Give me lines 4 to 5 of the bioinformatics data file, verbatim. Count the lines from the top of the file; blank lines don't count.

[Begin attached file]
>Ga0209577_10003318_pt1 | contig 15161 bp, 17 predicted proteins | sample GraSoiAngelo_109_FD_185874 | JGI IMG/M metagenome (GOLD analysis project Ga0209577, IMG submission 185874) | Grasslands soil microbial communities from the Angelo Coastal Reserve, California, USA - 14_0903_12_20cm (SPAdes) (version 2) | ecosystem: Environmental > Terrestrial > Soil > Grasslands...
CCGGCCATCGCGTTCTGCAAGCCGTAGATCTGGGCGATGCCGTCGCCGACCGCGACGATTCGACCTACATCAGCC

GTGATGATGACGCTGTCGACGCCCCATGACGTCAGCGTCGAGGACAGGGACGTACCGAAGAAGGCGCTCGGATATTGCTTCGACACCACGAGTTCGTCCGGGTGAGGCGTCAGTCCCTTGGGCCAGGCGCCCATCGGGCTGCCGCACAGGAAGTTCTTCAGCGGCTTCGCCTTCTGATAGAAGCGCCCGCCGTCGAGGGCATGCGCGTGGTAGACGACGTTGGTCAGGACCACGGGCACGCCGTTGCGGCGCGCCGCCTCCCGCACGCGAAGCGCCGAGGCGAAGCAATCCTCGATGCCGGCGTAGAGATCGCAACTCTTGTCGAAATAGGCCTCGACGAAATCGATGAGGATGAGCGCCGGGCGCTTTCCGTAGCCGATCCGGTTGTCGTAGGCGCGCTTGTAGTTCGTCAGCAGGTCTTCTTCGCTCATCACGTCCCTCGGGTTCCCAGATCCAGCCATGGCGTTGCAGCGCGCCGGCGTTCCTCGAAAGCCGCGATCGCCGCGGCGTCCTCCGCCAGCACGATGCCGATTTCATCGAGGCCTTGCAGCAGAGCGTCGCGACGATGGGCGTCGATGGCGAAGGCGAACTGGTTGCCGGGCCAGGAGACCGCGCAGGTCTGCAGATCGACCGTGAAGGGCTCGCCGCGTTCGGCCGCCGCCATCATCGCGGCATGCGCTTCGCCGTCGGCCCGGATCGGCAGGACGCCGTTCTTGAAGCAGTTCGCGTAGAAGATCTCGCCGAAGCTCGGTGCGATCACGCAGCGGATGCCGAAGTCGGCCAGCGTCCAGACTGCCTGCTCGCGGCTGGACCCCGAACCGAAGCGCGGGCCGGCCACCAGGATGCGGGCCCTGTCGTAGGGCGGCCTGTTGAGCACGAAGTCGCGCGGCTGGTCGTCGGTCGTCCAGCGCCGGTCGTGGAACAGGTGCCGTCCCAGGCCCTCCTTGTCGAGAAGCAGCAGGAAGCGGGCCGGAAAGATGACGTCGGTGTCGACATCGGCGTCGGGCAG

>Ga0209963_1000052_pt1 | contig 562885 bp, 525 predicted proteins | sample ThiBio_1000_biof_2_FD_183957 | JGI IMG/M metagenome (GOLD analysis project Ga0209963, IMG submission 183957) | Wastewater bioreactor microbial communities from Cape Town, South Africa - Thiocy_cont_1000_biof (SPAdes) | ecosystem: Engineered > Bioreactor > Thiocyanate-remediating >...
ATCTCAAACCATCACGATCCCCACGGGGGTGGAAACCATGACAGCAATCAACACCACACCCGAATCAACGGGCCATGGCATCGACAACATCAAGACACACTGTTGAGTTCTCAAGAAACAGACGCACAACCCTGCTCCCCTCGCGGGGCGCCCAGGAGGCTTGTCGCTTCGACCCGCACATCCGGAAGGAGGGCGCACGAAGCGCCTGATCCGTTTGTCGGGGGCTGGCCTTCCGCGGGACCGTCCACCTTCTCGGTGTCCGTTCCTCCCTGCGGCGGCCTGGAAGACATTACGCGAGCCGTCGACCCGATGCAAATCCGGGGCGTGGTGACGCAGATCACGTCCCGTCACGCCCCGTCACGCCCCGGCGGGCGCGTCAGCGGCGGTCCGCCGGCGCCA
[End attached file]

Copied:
>Ga0209963_1000052_pt1 | contig 562885 bp, 525 predicted proteins | sample ThiBio_1000_biof_2_FD_183957 | JGI IMG/M metagenome (GOLD analysis project Ga0209963, IMG submission 183957) | Wastewater bioreactor microbial communities from Cape Town, South Africa - Thiocy_cont_1000_biof (SPAdes) | ecosystem: Engineered > Bioreactor > Thiocyanate-remediating >...
ATCTCAAACCATCACGATCCCCACGGGGGTGGAAACCATGACAGCAATCAACACCACACCCGAATCAACGGGCCATGGCATCGACAACATCAAGACACACTGTTGAGTTCTCAAGAAACAGACGCACAACCCTGCTCCCCTCGCGGGGCGCCCAGGAGGCTTGTCGCTTCGACCCGCACATCCGGAAGGAGGGCGCACGAAGCGCCTGATCCGTTTGTCGGGGGCTGGCCTTCCGCGGGACCGTCCACCTTCTCGGTGTCCGTTCCTCCCTGCGGCGGCCTGGAAGACATTACGCGAGCCGTCGACCCGATGCAAATCCGGGGCGTGGTGACGCAGATCACGTCCCGTCACGCCCCGTCACGCCCCGGCGGGCGCGTCAGCGGCGGTCCGCCGGCGCCA